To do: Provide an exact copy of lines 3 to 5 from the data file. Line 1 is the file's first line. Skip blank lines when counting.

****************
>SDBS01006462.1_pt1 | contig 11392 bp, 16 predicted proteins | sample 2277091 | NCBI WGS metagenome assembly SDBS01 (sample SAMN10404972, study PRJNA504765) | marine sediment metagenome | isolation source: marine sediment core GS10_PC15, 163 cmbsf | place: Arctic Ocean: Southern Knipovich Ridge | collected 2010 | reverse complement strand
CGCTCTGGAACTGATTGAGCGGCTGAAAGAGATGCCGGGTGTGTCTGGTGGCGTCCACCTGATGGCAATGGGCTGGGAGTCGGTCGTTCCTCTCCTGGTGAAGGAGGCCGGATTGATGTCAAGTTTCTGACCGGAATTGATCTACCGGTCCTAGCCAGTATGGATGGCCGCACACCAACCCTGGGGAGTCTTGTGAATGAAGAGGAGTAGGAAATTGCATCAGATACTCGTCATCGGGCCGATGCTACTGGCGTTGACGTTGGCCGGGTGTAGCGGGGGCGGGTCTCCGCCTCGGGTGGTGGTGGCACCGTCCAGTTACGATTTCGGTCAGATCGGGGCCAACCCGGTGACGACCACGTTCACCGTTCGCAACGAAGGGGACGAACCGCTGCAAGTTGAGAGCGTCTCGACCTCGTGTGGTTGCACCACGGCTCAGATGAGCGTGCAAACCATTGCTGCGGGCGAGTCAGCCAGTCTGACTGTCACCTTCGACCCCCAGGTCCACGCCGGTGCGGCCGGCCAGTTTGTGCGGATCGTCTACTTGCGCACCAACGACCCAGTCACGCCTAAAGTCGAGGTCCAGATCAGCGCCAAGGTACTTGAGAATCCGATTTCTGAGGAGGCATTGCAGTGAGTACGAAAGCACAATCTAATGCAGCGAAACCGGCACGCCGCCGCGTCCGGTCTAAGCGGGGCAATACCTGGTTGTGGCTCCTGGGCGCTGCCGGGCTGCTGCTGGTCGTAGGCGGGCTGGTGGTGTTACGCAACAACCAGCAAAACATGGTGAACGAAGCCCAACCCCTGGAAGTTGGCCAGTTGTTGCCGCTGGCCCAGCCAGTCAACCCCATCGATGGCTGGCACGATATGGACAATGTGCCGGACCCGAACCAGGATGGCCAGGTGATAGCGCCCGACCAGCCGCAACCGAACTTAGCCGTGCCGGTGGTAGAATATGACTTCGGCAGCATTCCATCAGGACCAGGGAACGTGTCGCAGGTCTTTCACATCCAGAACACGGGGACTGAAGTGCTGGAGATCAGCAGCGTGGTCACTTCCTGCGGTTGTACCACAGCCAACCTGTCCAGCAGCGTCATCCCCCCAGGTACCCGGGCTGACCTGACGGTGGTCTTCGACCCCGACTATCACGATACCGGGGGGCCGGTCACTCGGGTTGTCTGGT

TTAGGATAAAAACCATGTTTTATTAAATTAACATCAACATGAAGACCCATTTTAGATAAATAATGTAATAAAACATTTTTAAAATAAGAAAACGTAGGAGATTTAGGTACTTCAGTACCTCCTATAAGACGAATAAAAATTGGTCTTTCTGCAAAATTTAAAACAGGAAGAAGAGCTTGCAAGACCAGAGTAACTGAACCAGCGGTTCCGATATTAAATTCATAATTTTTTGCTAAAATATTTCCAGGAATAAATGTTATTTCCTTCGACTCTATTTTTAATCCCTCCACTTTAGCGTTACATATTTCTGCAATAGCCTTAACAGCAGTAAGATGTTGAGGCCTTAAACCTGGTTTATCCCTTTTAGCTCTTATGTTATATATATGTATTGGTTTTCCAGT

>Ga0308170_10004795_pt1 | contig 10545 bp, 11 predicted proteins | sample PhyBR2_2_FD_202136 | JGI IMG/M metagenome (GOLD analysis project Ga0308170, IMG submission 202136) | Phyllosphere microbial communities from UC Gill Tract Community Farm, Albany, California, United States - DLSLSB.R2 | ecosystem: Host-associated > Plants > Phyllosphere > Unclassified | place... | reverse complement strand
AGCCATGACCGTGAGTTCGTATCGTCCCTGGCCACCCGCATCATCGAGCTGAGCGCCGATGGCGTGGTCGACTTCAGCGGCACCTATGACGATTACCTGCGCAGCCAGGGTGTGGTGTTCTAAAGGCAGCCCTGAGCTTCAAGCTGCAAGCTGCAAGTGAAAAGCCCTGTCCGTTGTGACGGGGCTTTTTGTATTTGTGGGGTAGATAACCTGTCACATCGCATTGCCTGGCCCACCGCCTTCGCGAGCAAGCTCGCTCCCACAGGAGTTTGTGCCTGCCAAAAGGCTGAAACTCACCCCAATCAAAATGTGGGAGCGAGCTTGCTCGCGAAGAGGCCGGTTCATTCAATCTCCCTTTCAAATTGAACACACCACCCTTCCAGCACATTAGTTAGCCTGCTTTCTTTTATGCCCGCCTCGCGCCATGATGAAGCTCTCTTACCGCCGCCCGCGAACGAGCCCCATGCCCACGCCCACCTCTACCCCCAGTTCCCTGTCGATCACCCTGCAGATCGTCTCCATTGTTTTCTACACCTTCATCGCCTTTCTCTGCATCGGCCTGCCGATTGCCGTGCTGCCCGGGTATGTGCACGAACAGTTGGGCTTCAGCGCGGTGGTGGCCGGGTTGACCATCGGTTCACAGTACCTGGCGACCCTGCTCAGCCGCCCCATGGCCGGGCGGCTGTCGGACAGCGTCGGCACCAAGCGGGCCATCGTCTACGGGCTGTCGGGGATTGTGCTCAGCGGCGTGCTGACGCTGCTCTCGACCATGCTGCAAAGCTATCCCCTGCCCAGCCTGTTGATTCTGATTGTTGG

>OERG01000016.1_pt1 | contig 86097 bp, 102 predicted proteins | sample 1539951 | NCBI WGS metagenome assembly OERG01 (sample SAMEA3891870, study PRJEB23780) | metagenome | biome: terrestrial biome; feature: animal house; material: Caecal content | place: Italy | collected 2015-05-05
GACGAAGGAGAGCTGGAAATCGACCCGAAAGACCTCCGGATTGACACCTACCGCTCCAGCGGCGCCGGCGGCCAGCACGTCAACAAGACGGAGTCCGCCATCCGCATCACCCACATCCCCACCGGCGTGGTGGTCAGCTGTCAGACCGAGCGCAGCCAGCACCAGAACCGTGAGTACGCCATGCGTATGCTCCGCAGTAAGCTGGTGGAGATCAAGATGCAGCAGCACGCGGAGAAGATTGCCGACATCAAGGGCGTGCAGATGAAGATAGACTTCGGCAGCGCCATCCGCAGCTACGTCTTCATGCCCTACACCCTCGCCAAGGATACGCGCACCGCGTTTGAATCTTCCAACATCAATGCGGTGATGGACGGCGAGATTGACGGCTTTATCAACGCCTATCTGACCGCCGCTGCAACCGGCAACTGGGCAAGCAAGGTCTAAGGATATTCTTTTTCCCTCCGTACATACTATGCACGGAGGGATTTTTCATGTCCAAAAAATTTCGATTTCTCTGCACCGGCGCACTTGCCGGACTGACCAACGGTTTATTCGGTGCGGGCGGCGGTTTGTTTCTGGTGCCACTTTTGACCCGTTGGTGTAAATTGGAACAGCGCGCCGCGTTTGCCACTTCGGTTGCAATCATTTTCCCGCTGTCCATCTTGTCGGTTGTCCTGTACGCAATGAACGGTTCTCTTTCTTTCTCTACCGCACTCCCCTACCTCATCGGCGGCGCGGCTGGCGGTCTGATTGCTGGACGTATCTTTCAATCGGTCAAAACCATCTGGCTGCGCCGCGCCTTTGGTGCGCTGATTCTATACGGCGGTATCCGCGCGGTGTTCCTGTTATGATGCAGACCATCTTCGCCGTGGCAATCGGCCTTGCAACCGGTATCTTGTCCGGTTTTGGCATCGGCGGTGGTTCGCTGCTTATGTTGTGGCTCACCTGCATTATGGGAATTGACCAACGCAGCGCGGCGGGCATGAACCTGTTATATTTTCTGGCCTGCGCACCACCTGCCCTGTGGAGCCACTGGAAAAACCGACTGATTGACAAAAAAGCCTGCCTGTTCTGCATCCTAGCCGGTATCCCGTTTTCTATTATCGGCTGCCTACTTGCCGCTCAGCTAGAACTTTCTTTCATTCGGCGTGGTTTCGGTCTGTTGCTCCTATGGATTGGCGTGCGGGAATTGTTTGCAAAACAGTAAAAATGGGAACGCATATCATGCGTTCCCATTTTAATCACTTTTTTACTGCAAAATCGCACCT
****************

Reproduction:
TTAGGATAAAAACCATGTTTTATTAAATTAACATCAACATGAAGACCCATTTTAGATAAATAATGTAATAAAACATTTTTAAAATAAGAAAACGTAGGAGATTTAGGTACTTCAGTACCTCCTATAAGACGAATAAAAATTGGTCTTTCTGCAAAATTTAAAACAGGAAGAAGAGCTTGCAAGACCAGAGTAACTGAACCAGCGGTTCCGATATTAAATTCATAATTTTTTGCTAAAATATTTCCAGGAATAAATGTTATTTCCTTCGACTCTATTTTTAATCCCTCCACTTTAGCGTTACATATTTCTGCAATAGCCTTAACAGCAGTAAGATGTTGAGGCCTTAAACCTGGTTTATCCCTTTTAGCTCTTATGTTATATATATGTATTGGTTTTCCAGT

>Ga0308170_10004795_pt1 | contig 10545 bp, 11 predicted proteins | sample PhyBR2_2_FD_202136 | JGI IMG/M metagenome (GOLD analysis project Ga0308170, IMG submission 202136) | Phyllosphere microbial communities from UC Gill Tract Community Farm, Albany, California, United States - DLSLSB.R2 | ecosystem: Host-associated > Plants > Phyllosphere > Unclassified | place... | reverse complement strand
AGCCATGACCGTGAGTTCGTATCGTCCCTGGCCACCCGCATCATCGAGCTGAGCGCCGATGGCGTGGTCGACTTCAGCGGCACCTATGACGATTACCTGCGCAGCCAGGGTGTGGTGTTCTAAAGGCAGCCCTGAGCTTCAAGCTGCAAGCTGCAAGTGAAAAGCCCTGTCCGTTGTGACGGGGCTTTTTGTATTTGTGGGGTAGATAACCTGTCACATCGCATTGCCTGGCCCACCGCCTTCGCGAGCAAGCTCGCTCCCACAGGAGTTTGTGCCTGCCAAAAGGCTGAAACTCACCCCAATCAAAATGTGGGAGCGAGCTTGCTCGCGAAGAGGCCGGTTCATTCAATCTCCCTTTCAAATTGAACACACCACCCTTCCAGCACATTAGTTAGCCTGCTTTCTTTTATGCCCGCCTCGCGCCATGATGAAGCTCTCTTACCGCCGCCCGCGAACGAGCCCCATGCCCACGCCCACCTCTACCCCCAGTTCCCTGTCGATCACCCTGCAGATCGTCTCCATTGTTTTCTACACCTTCATCGCCTTTCTCTGCATCGGCCTGCCGATTGCCGTGCTGCCCGGGTATGTGCACGAACAGTTGGGCTTCAGCGCGGTGGTGGCCGGGTTGACCATCGGTTCACAGTACCTGGCGACCCTGCTCAGCCGCCCCATGGCCGGGCGGCTGTCGGACAGCGTCGGCACCAAGCGGGCCATCGTCTACGGGCTGTCGGGGATTGTGCTCAGCGGCGTGCTGACGCTGCTCTCGACCATGCTGCAAAGCTATCCCCTGCCCAGCCTGTTGATTCTGATTGTTGG